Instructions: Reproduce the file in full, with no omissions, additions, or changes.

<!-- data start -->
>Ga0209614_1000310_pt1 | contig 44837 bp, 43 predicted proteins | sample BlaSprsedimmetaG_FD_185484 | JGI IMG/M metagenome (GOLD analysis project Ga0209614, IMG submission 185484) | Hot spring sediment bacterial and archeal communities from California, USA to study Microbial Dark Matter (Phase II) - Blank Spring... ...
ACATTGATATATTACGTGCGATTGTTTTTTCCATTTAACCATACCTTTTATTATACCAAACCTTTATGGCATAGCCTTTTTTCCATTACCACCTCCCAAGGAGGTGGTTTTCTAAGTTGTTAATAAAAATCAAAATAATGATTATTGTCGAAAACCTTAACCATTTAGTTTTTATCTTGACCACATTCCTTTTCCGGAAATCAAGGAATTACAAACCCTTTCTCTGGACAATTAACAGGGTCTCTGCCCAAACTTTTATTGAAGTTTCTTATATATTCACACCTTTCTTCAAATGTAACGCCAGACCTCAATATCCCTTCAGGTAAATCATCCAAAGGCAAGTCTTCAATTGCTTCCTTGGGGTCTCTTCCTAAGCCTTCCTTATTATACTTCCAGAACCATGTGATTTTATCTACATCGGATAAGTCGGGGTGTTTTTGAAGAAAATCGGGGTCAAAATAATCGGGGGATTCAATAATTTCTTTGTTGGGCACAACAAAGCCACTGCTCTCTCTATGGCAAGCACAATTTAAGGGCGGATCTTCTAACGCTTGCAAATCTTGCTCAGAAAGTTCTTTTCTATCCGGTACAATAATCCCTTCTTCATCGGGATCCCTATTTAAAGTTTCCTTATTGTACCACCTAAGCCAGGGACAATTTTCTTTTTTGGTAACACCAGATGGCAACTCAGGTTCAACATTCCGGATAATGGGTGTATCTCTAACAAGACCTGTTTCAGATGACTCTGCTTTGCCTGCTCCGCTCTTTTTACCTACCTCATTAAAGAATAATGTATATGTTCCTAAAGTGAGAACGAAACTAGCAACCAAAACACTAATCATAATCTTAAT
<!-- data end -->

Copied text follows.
>Ga0209614_1000310_pt1 | contig 44837 bp, 43 predicted proteins | sample BlaSprsedimmetaG_FD_185484 | JGI IMG/M metagenome (GOLD analysis project Ga0209614, IMG submission 185484) | Hot spring sediment bacterial and archeal communities from California, USA to study Microbial Dark Matter (Phase II) - Blank Spring... ...
ACATTGATATATTACGTGCGATTGTTTTTTCCATTTAACCATACCTTTTATTATACCAAACCTTTATGGCATAGCCTTTTTTCCATTACCACCTCCCAAGGAGGTGGTTTTCTAAGTTGTTAATAAAAATCAAAATAATGATTATTGTCGAAAACCTTAACCATTTAGTTTTTATCTTGACCACATTCCTTTTCCGGAAATCAAGGAATTACAAACCCTTTCTCTGGACAATTAACAGGGTCTCTGCCCAAACTTTTATTGAAGTTTCTTATATATTCACACCTTTCTTCAAATGTAACGCCAGACCTCAATATCCCTTCAGGTAAATCATCCAAAGGCAAGTCTTCAATTGCTTCCTTGGGGTCTCTTCCTAAGCCTTCCTTATTATACTTCCAGAACCATGTGATTTTATCTACATCGGATAAGTCGGGGTGTTTTTGAAGAAAATCGGGGTCAAAATAATCGGGGGATTCAATAATTTCTTTGTTGGGCACAACAAAGCCACTGCTCTCTCTATGGCAAGCACAATTTAAGGGCGGATCTTCTAACGCTTGCAAATCTTGCTCAGAAAGTTCTTTTCTATCCGGTACAATAATCCCTTCTTCATCGGGATCCCTATTTAAAGTTTCCTTATTGTACCACCTAAGCCAGGGACAATTTTCTTTTTTGGTAACACCAGATGGCAACTCAGGTTCAACATTCCGGATAATGGGTGTATCTCTAACAAGACCTGTTTCAGATGACTCTGCTTTGCCTGCTCCGCTCTTTTTACCTACCTCATTAAAGAATAATGTATATGTTCCTAAAGTGAGAACGAAACTAGCAACCAAAACACTAATCATAATCTTAAT